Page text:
Good to see the press council admit the cartoon was in breach of the standards, and the apology ( of sorts) was published.

    One small point of clarity, the Cartoon and accompanying article July 26, 2014 in response to ” Operation protective Edge” rather than ” Operation cast lead” as stated in the opening paragraph.

    Best regards

    Ian Worby

  5. Liat Nagar says:

    I think there would have been a difference depicting an Israeli in the cartoon rather than the stereotypical graphically drawn Jew that has been handed down through the ages. I fully agree with Leon Poddebsky’s comments in this regard. Also, I don’t think the SMH article or the cartoon had anything to do with attempted appeasement of the Muslim community, rather it is blatantly anti-Semitic.
    I read the SMH apology (?) – weak and ineffectual. What a joke to mention Ruth Pollard as some sort of plus for reporting the ongoing news from the area.

    • Leon Poddebsky says:

      The Herald’s support for Ruth Pollard brand of “reporting” strengthens the case of that publication’s critics.

  6. David Schulberg says:

    For completeness JWire readers might like to refer to the 650 word apology that emanated from the desk of the SMH – go to http://www.smh.com.au/comment/smh-editorial/we-apologise-publishing-cartoon-in-original-form-was-wrong-20150114-zzxab.html#ixzz39MxioNcx

  7. Paul Winter says:

    How wonderful that, for once, the Press Council agreed with the obvious.

    It is so reassuring that the paper printed a 650 word apology and that the newspaper’s editor in chief and news director had attended NSWJBD seminars, like a community service sentence, but less effective.

    The SMH failed to publish letters pointing countering Slezak disinformation screed published after a letter by Alhadeff and a letter in reply to Irfan Yusuf pointing out that Egypt’s President called on Islamic scholars to change their thinking on Islam.

    The unFairfax press is Islamophilic and adopts the attitude of antisemites pretending to be merely anti-Israel, who simultaneously declare the Holocaust to be a hoax and revile Hitler for not finishing the job.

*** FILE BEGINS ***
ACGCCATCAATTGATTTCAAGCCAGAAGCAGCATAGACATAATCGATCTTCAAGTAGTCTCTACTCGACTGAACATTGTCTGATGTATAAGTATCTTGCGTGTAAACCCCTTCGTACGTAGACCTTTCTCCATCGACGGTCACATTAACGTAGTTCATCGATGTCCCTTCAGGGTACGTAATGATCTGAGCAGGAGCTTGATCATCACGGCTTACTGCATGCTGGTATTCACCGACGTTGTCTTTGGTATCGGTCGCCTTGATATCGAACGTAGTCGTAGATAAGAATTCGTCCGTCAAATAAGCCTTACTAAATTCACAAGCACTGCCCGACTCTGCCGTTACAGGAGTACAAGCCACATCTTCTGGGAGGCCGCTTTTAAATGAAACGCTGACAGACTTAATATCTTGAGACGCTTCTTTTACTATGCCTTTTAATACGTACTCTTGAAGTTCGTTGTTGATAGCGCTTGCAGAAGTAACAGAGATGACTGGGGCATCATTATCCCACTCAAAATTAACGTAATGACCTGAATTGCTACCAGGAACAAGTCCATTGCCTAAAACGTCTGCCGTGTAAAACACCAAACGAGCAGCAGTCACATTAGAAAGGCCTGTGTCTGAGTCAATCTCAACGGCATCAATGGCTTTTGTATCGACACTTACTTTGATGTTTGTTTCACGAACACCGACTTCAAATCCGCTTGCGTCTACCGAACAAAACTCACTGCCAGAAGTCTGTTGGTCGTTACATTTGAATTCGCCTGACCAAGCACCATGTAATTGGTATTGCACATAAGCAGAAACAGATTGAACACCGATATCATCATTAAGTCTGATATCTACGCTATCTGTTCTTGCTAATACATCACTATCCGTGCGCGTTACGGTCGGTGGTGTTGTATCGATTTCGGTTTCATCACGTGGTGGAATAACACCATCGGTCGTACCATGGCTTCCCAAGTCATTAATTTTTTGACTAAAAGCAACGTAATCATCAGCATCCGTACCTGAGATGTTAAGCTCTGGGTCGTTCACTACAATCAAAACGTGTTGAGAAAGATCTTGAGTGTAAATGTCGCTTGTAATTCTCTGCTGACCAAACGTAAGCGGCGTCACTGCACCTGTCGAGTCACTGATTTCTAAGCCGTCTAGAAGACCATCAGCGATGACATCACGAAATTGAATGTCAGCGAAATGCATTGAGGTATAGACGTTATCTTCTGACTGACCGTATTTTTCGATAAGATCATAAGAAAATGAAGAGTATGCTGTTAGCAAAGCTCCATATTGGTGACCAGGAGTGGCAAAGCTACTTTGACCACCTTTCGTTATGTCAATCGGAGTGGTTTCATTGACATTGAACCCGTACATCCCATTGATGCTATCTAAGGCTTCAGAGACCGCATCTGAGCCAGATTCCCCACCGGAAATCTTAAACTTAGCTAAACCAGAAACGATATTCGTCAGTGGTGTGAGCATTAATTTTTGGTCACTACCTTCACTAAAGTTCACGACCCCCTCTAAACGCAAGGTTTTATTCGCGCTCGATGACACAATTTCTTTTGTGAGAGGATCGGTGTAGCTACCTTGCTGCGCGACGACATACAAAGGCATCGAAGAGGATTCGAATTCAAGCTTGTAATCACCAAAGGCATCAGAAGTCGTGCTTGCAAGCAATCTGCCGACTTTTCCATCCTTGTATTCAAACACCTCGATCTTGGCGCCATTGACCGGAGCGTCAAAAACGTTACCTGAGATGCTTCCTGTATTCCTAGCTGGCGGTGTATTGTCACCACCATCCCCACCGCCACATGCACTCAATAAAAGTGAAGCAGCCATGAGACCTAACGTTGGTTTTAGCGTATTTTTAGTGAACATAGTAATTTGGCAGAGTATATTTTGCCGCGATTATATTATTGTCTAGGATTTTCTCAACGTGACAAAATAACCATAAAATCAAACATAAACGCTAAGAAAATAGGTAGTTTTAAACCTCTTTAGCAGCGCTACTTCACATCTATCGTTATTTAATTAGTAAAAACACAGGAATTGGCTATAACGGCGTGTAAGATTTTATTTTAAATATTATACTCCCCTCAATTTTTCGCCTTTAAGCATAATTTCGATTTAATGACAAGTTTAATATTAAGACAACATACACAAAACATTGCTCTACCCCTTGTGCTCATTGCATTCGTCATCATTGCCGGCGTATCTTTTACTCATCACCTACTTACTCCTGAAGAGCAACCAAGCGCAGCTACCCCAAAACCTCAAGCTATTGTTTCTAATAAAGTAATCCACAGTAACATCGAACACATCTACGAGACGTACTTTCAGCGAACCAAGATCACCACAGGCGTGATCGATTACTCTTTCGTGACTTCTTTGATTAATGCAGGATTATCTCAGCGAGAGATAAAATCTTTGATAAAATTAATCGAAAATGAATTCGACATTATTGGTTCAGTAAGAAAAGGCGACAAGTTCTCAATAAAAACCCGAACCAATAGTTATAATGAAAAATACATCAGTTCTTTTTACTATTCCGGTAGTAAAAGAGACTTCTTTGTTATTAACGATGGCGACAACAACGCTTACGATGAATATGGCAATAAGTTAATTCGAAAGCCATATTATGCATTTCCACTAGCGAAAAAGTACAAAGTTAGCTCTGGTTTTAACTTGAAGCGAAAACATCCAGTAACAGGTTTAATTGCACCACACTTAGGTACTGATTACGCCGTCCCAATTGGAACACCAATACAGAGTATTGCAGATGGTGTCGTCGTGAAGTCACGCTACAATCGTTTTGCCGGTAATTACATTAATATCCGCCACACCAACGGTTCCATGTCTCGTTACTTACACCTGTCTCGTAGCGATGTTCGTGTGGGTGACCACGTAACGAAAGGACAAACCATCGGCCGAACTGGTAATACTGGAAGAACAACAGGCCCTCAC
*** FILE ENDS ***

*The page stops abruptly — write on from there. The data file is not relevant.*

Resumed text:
The SMH like the ABC and SBS employ journalists trained at universities where freedom of thought now means freedom to indoctrinate, who select facts or invent them to support their stories and where all narratives are equal, but some narratives are more equal than others.

  8. Michael Kay says:

    Depicting Jewish or Israeli, it’s Irrelevant.
    Apology or not, the Sydney Morning Herald is showing it’s real face, Anti-Semitic. (The Editor should not have allowed such cartoon to be published)

  9. Andrew Barak says:

    So if the cartoon had a distinctive Israeli sitting in the chair instead of a stereotypical Jew, then the cartoon would have been less offensive?

    • Otto Waldmann says:

      The issue at hand is that we have evidence of what must be accepted as Israelis watching from some safe distance some of the IDF interventions in Gaza. Theere is no issue with the FACT that Islaeris, same as Jews, were doing it. The fact itself, of WATCHING has NOTHING objectionable about it. Those who made it objectionable as such, are wrong, tendentious and casting antisemitic inferences in relation to the event as suc. That Jews/Israeli watch a certain event is NOT at all a crime, there is nothing unethical etc. about it. Also that a Jew is wearing a kippa while watching the same is not offensive. What is offensive is the intentional distorted image which is in the same graphical class as the most distinctive antisemitic graphic representations of which media entities ought to be fully aware and desist fro using.

  10. Leon Poddebsky says:

    The Press Council does not have the power to eradicate the imprint of a 2,000 year-old
    theological-turned-cultural transmission of the kind of predisposition of which the cartoon is a product.

    That predisposition is shared by the cartoonist and his employer.

  11. Raymond Phillips says:

    Another not so fine example of the media appeasing the islamic community. If it were the other way round nothing would be said.